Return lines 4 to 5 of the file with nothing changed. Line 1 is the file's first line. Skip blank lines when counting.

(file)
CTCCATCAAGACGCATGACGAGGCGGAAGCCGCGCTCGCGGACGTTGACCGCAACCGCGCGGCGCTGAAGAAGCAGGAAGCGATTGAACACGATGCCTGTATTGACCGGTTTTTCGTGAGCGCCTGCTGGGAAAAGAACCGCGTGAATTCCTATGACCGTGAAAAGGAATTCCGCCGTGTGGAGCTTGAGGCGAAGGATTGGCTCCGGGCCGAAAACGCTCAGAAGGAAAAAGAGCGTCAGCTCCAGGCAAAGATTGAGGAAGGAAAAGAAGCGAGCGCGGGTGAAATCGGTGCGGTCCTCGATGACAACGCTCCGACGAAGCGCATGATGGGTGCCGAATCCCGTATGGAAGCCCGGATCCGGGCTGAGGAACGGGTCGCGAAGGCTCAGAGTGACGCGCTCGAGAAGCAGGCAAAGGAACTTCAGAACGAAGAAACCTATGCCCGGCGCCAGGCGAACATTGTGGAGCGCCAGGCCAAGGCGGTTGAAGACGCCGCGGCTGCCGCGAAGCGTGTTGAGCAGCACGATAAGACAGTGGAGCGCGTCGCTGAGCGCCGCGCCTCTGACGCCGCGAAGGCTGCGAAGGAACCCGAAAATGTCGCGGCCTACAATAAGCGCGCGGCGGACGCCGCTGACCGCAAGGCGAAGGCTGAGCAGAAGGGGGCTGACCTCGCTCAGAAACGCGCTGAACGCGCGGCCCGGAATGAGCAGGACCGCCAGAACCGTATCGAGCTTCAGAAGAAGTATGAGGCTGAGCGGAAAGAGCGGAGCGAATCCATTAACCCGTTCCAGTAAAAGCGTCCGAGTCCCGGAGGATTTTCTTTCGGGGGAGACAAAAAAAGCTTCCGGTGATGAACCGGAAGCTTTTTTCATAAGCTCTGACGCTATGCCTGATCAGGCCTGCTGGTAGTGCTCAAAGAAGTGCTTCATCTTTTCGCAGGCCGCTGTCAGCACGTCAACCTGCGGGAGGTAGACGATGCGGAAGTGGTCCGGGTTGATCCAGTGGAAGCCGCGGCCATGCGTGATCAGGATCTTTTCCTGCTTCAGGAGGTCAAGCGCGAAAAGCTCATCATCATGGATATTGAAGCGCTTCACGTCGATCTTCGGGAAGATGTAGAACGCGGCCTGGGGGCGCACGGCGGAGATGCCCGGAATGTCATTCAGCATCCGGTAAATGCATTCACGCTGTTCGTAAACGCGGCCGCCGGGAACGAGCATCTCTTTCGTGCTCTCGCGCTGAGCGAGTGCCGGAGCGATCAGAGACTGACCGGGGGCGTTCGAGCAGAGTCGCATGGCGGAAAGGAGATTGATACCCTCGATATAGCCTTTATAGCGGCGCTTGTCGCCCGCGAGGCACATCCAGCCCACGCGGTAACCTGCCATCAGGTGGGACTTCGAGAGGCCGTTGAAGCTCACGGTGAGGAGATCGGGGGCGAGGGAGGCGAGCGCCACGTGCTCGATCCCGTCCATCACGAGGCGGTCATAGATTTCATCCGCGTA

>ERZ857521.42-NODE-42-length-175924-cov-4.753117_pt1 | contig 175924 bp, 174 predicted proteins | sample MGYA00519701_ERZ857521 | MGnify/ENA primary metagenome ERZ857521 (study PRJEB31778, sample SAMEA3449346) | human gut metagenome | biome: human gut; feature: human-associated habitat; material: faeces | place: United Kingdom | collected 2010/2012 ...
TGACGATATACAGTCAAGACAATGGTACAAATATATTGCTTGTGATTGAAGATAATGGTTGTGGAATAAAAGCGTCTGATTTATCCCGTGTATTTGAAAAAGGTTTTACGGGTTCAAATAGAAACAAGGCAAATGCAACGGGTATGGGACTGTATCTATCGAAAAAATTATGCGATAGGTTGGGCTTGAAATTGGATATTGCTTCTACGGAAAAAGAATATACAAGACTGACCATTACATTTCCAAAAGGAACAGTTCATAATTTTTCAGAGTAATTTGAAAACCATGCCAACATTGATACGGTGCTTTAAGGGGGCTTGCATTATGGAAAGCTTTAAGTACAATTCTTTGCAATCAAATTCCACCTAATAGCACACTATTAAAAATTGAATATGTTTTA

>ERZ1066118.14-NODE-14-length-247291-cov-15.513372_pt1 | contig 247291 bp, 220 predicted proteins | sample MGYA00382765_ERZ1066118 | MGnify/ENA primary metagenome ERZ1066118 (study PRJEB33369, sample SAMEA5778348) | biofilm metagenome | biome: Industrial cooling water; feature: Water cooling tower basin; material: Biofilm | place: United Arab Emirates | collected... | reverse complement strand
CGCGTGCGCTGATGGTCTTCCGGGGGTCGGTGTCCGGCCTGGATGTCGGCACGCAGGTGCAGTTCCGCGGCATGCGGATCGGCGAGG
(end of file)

>ERZ1066118.14-NODE-14-length-247291-cov-15.513372_pt1 | contig 247291 bp, 220 predicted proteins | sample MGYA00382765_ERZ1066118 | MGnify/ENA primary metagenome ERZ1066118 (study PRJEB33369, sample SAMEA5778348) | biofilm metagenome | biome: Industrial cooling water; feature: Water cooling tower basin; material: Biofilm | place: United Arab Emirates | collected... | reverse complement strand
CGCGTGCGCTGATGGTCTTCCGGGGGTCGGTGTCCGGCCTGGATGTCGGCACGCAGGTGCAGTTCCGCGGCATGCGGATCGGCGAGG